By Terry Ann Williams-Richard

 

A few years ago I saw a post on Facebook with a picture of a park bench and the question: “If you could chat with someone on this bench from the past or present, who would it be?” For some reason Harriet Tubman came to my mind. Yes, that is my choice for this curious conversation. Perhaps this name summoned me because Black History Month is 365 or maybe it’s because the struggle, fight, and dream of FREEDOM is real even today. From the constant questioning of Black lives mattering to the debate of taking a knee or allegiance to the flag, the fight is on. The “Me Too” Movement has many rising up. Scandal after scandal at the real-life 1600 Pennsylvania Avenue has the dream under fire. It all “makes you wanna holler and throw up both your hands”. The dis-unity and self-destruction has you feeling if we are not careful, “y’all gonna make me lose my mind up in here”. Like Marvin sang, we are screaming “What’s going on?” The song “Stand Up” from the movie Harriet serves as a clarion call to continue the fight for freedom. The need is imperative to reach back for conversations with our elders for consultation, ways to face challenge, and the courage to act.

I shared the park bench post on my Facebook page and a few friends responded saying they wanted to talk to their parents who were now deceased. One friend even made another post reflecting on the person he wanted to have the chat with…his paternal grandmother. He wanted to get her biscuit recipe. He also talks about how she cooked on a stove without a dial and she never overcooked or under cooked a melt in your mouth, fresher than fresh dish or a meal. I had a phone conversation with a friend who recalled how she use to watch the news reports of the Civil Rights Movement on television in the late 1960s as an eight or nine year old disappointed that she had “missed it”.

What would I ask Miss Harriet Tubman? Miss Harriet, how did you know where to go when there were no roads paved and no streets? How did you know to follow the stars? Where do we go now when today people still spew hatred toward our children? In the classroom, a white teacher tells a young black boy his classmates will form an angry mob and lynch him. In another school a white teacher refers to black children as monkeys. What do we tell and teach the children Miss Harriet? What do we tell them to tell others who don’t seem to know what to call them or us?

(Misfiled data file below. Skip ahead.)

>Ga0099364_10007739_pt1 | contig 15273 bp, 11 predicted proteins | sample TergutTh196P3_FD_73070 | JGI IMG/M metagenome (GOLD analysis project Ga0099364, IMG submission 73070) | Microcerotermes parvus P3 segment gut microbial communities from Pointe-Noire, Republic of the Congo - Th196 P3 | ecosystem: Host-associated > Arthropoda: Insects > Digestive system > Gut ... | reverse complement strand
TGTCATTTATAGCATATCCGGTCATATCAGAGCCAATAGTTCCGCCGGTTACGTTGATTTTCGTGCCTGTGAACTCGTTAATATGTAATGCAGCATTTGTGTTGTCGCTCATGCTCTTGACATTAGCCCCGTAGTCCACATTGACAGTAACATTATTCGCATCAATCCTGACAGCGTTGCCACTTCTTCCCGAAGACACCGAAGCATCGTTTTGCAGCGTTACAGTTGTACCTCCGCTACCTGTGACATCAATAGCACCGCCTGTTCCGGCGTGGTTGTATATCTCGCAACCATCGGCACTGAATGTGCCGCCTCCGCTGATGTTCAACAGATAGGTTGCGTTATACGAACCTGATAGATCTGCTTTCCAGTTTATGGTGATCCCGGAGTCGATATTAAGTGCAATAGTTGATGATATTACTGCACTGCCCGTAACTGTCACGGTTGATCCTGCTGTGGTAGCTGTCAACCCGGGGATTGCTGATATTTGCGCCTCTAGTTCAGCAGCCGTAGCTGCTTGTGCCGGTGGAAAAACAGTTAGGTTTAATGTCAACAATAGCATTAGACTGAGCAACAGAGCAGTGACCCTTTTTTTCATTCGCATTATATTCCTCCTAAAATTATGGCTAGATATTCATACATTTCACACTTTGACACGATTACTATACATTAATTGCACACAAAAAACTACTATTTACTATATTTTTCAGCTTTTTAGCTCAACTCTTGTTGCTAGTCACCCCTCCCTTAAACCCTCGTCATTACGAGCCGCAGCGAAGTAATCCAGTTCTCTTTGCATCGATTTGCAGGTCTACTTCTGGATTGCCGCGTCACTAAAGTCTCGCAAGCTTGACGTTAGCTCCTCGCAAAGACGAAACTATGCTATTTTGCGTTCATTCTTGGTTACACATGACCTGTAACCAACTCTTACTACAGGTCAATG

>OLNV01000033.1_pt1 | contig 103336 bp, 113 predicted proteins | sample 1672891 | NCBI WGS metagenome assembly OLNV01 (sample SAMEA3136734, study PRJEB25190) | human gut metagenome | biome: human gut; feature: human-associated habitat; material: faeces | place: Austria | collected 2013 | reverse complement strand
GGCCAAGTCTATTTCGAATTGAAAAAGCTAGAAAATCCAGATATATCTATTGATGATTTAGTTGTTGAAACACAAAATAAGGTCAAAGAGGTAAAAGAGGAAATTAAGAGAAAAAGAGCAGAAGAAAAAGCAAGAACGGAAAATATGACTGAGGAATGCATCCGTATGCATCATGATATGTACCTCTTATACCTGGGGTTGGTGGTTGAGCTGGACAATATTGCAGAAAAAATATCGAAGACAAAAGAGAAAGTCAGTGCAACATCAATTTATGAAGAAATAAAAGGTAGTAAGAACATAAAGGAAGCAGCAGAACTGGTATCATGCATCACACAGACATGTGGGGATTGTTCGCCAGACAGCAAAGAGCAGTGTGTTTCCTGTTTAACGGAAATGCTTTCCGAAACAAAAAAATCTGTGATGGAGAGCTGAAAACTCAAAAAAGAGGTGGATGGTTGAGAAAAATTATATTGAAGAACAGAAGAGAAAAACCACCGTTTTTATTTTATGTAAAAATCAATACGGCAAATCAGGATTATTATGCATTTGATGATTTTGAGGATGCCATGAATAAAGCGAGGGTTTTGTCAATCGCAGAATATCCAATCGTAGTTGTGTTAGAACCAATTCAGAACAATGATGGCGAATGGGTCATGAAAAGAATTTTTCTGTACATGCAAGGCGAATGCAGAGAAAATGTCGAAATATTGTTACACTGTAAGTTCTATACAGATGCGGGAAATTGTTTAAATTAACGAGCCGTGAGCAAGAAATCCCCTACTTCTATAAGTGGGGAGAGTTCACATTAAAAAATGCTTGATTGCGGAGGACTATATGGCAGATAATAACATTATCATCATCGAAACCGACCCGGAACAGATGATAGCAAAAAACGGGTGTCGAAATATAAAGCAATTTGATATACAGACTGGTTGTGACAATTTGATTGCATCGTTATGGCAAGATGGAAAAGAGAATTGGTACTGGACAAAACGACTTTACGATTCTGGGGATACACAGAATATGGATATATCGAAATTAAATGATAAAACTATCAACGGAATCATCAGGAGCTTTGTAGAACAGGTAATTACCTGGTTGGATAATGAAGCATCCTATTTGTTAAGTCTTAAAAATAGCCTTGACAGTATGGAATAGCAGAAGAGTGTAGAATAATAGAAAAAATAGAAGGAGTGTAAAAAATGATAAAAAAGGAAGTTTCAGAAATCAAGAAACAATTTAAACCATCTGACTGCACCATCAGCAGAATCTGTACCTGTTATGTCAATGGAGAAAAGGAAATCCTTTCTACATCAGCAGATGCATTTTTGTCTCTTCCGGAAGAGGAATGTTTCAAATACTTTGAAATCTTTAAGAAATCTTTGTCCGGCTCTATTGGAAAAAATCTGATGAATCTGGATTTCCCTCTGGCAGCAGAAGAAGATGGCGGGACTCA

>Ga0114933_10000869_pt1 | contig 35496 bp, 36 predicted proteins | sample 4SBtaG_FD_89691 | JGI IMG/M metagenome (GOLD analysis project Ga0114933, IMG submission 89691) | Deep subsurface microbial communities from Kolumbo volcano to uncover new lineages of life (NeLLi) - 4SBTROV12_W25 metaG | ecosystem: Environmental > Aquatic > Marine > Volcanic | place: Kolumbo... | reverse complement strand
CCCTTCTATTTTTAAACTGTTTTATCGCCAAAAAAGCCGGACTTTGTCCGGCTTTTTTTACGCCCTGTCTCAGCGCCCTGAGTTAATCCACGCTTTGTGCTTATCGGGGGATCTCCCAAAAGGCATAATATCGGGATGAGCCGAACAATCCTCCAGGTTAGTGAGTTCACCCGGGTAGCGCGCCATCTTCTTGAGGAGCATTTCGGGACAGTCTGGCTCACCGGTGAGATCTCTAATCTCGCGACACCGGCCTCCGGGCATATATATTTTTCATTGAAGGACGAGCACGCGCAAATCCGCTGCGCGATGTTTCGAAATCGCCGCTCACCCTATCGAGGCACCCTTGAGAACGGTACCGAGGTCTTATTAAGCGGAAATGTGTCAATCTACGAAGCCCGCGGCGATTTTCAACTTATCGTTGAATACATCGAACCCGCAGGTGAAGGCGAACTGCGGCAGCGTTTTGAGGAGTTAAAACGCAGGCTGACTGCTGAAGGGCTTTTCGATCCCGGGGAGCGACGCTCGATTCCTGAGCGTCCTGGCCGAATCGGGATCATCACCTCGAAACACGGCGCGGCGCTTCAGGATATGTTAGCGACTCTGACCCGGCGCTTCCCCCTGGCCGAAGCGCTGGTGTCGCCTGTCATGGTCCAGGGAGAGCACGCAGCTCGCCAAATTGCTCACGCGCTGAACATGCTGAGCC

This poem came to me in response:

Just Call Me Scholar

I am articulate, brilliant, courageous, determined, empowered, and free,

People often wonder what they should call me.

Just call me scholar.

I have a unique texture to my hair and a sparkling shine to my skin,

I have royal blood and God’s greatness flowing within.

My ancestors and present day elders cloak me with their love it’s true,

This casts out the hatred and false information our enemies spew.

My future is so bright is what my Momma and Daddy always say,

I am using, building, and sharing skills, talents, abilities, and gifts every day.

I make a difference in the world even right now,

My dreams keep getting bigger all I can say is Wow!

I am articulate, brilliant, courageous, determined, empowered, and free,

People often wonder what they should call me.

Just call me scholar,

that’s me!

Copyright 2018, 2020 by Terry Ann Williams-Richard

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